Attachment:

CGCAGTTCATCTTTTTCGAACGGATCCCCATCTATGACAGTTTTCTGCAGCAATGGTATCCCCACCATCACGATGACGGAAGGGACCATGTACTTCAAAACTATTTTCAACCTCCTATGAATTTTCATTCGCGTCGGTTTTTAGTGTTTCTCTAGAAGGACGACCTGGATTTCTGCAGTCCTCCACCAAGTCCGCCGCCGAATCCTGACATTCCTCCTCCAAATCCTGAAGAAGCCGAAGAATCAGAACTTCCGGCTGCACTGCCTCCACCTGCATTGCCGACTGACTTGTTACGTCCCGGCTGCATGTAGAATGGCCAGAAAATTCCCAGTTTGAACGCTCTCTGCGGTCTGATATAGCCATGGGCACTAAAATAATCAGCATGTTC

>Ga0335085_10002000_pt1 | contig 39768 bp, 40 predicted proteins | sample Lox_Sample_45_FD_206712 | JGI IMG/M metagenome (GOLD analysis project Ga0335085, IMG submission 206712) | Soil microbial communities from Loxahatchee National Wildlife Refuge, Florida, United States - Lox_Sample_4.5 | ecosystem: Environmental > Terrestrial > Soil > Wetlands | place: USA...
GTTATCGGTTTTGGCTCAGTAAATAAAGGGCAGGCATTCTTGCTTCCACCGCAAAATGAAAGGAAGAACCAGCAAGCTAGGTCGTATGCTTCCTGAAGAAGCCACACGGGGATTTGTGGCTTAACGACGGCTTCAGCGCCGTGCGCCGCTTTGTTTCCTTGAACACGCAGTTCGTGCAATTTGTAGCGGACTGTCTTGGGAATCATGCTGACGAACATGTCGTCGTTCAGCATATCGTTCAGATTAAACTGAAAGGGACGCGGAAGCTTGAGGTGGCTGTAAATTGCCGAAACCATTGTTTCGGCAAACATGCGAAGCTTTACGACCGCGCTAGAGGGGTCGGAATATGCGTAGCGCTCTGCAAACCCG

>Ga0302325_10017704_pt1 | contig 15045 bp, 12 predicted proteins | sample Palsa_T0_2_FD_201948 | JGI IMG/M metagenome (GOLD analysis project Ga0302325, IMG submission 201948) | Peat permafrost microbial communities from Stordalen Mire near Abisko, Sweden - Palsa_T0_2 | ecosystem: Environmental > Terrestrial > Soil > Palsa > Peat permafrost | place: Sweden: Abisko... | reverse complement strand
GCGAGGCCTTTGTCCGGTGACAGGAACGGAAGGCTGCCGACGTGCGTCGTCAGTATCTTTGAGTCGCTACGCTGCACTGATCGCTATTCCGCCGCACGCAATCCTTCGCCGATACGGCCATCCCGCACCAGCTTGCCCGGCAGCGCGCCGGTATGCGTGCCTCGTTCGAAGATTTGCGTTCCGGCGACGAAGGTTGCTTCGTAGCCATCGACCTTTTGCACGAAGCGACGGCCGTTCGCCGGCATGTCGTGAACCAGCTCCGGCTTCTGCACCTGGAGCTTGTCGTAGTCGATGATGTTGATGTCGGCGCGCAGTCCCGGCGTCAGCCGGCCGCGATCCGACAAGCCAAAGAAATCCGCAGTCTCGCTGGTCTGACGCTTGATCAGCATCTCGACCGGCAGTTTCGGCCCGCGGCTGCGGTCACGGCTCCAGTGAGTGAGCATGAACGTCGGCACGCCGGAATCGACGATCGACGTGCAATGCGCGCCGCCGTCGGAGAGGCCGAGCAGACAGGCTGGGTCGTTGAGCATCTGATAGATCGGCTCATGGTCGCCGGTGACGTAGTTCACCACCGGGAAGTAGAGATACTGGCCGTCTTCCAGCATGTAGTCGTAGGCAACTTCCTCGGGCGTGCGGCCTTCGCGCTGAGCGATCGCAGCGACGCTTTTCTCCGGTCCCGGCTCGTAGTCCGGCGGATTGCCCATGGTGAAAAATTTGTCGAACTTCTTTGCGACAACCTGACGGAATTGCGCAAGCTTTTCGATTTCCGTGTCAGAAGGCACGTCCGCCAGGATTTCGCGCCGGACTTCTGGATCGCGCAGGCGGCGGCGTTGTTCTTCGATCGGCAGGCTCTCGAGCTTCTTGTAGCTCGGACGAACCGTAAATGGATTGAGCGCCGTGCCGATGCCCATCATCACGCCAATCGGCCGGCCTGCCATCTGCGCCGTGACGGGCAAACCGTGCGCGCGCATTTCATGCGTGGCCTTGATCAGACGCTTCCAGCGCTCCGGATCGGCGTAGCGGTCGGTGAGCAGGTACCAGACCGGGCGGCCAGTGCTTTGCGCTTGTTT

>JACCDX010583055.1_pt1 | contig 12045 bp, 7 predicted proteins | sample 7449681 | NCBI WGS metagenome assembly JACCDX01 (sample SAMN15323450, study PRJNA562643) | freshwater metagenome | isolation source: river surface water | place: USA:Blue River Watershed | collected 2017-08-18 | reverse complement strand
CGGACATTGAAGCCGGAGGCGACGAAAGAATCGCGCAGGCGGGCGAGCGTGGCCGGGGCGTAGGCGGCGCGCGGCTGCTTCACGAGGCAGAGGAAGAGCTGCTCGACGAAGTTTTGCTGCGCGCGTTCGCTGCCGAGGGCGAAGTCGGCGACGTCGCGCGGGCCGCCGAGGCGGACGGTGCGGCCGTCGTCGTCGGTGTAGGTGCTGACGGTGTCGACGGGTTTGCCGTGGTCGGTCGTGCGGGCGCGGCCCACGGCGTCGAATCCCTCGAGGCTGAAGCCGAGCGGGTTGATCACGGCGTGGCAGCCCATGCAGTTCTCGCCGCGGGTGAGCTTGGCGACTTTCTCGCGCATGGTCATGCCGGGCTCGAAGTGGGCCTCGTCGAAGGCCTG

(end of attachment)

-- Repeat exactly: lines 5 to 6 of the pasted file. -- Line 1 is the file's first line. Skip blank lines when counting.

GCGAGGCCTTTGTCCGGTGACAGGAACGGAAGGCTGCCGACGTGCGTCGTCAGTATCTTTGAGTCGCTACGCTGCACTGATCGCTATTCCGCCGCACGCAATCCTTCGCCGATACGGCCATCCCGCACCAGCTTGCCCGGCAGCGCGCCGGTATGCGTGCCTCGTTCGAAGATTTGCGTTCCGGCGACGAAGGTTGCTTCGTAGCCATCGACCTTTTGCACGAAGCGACGGCCGTTCGCCGGCATGTCGTGAACCAGCTCCGGCTTCTGCACCTGGAGCTTGTCGTAGTCGATGATGTTGATGTCGGCGCGCAGTCCCGGCGTCAGCCGGCCGCGATCCGACAAGCCAAAGAAATCCGCAGTCTCGCTGGTCTGACGCTTGATCAGCATCTCGACCGGCAGTTTCGGCCCGCGGCTGCGGTCACGGCTCCAGTGAGTGAGCATGAACGTCGGCACGCCGGAATCGACGATCGACGTGCAATGCGCGCCGCCGTCGGAGAGGCCGAGCAGACAGGCTGGGTCGTTGAGCATCTGATAGATCGGCTCATGGTCGCCGGTGACGTAGTTCACCACCGGGAAGTAGAGATACTGGCCGTCTTCCAGCATGTAGTCGTAGGCAACTTCCTCGGGCGTGCGGCCTTCGCGCTGAGCGATCGCAGCGACGCTTTTCTCCGGTCCCGGCTCGTAGTCCGGCGGATTGCCCATGGTGAAAAATTTGTCGAACTTCTTTGCGACAACCTGACGGAATTGCGCAAGCTTTTCGATTTCCGTGTCAGAAGGCACGTCCGCCAGGATTTCGCGCCGGACTTCTGGATCGCGCAGGCGGCGGCGTTGTTCTTCGATCGGCAGGCTCTCGAGCTTCTTGTAGCTCGGACGAACCGTAAATGGATTGAGCGCCGTGCCGATGCCCATCATCACGCCAATCGGCCGGCCTGCCATCTGCGCCGTGACGGGCAAACCGTGCGCGCGCATTTCATGCGTGGCCTTGATCAGACGCTTCCAGCGCTCCGGATCGGCGTAGCGGTCGGTGAGCAGGTACCAGACCGGGCGGCCAGTGCTTTGCGCTTGTTT

>JACCDX010583055.1_pt1 | contig 12045 bp, 7 predicted proteins | sample 7449681 | NCBI WGS metagenome assembly JACCDX01 (sample SAMN15323450, study PRJNA562643) | freshwater metagenome | isolation source: river surface water | place: USA:Blue River Watershed | collected 2017-08-18 | reverse complement strand